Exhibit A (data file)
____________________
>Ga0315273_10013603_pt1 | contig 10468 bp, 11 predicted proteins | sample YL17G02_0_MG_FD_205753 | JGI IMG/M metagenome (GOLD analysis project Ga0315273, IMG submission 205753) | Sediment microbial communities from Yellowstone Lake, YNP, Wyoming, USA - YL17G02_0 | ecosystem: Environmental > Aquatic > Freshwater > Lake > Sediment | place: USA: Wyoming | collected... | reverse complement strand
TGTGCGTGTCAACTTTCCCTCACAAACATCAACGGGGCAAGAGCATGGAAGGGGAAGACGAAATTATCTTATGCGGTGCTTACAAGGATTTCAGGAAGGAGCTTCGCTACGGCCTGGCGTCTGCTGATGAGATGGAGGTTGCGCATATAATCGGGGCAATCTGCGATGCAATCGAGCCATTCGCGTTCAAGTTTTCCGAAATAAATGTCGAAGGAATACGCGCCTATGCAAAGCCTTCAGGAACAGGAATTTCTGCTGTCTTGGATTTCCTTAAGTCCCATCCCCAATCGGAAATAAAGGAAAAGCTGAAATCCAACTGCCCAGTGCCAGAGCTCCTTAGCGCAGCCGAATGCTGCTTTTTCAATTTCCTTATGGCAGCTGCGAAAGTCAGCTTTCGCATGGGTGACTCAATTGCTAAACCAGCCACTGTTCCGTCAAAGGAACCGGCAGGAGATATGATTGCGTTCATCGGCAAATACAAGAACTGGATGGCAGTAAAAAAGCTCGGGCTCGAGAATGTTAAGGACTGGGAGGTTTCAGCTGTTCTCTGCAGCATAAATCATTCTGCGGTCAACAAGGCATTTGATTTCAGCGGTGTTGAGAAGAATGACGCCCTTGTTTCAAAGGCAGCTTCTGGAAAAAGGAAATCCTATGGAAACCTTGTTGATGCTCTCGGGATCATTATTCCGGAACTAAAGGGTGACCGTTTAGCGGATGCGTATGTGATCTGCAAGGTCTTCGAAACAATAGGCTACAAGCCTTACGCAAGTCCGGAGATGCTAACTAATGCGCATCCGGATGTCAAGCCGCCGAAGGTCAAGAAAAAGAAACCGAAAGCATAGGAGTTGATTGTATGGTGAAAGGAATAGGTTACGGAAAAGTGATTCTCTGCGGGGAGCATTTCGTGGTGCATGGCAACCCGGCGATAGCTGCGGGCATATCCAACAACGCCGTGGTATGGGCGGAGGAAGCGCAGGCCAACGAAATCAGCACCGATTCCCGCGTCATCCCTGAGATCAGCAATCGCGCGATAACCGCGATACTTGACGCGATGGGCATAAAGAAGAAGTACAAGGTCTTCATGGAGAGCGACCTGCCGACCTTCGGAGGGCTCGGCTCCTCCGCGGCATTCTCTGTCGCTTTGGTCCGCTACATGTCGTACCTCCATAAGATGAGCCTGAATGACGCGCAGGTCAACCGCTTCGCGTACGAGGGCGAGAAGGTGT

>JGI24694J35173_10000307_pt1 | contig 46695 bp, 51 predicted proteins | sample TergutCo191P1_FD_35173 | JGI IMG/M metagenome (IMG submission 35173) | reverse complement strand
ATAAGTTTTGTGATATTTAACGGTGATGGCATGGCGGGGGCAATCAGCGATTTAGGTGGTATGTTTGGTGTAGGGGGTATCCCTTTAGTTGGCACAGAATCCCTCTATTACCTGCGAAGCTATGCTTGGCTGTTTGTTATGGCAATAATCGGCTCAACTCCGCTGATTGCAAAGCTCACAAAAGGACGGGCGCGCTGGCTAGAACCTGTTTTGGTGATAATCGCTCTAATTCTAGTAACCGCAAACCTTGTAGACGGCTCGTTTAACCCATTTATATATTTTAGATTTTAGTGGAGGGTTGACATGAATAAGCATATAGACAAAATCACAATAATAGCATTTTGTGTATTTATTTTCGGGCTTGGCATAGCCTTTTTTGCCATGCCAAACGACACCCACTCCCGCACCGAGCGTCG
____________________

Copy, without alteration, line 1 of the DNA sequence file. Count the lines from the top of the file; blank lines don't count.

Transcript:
>Ga0315273_10013603_pt1 | contig 10468 bp, 11 predicted proteins | sample YL17G02_0_MG_FD_205753 | JGI IMG/M metagenome (GOLD analysis project Ga0315273, IMG submission 205753) | Sediment microbial communities from Yellowstone Lake, YNP, Wyoming, USA - YL17G02_0 | ecosystem: Environmental > Aquatic > Freshwater > Lake > Sediment | place: USA: Wyoming | collected... | reverse complement strand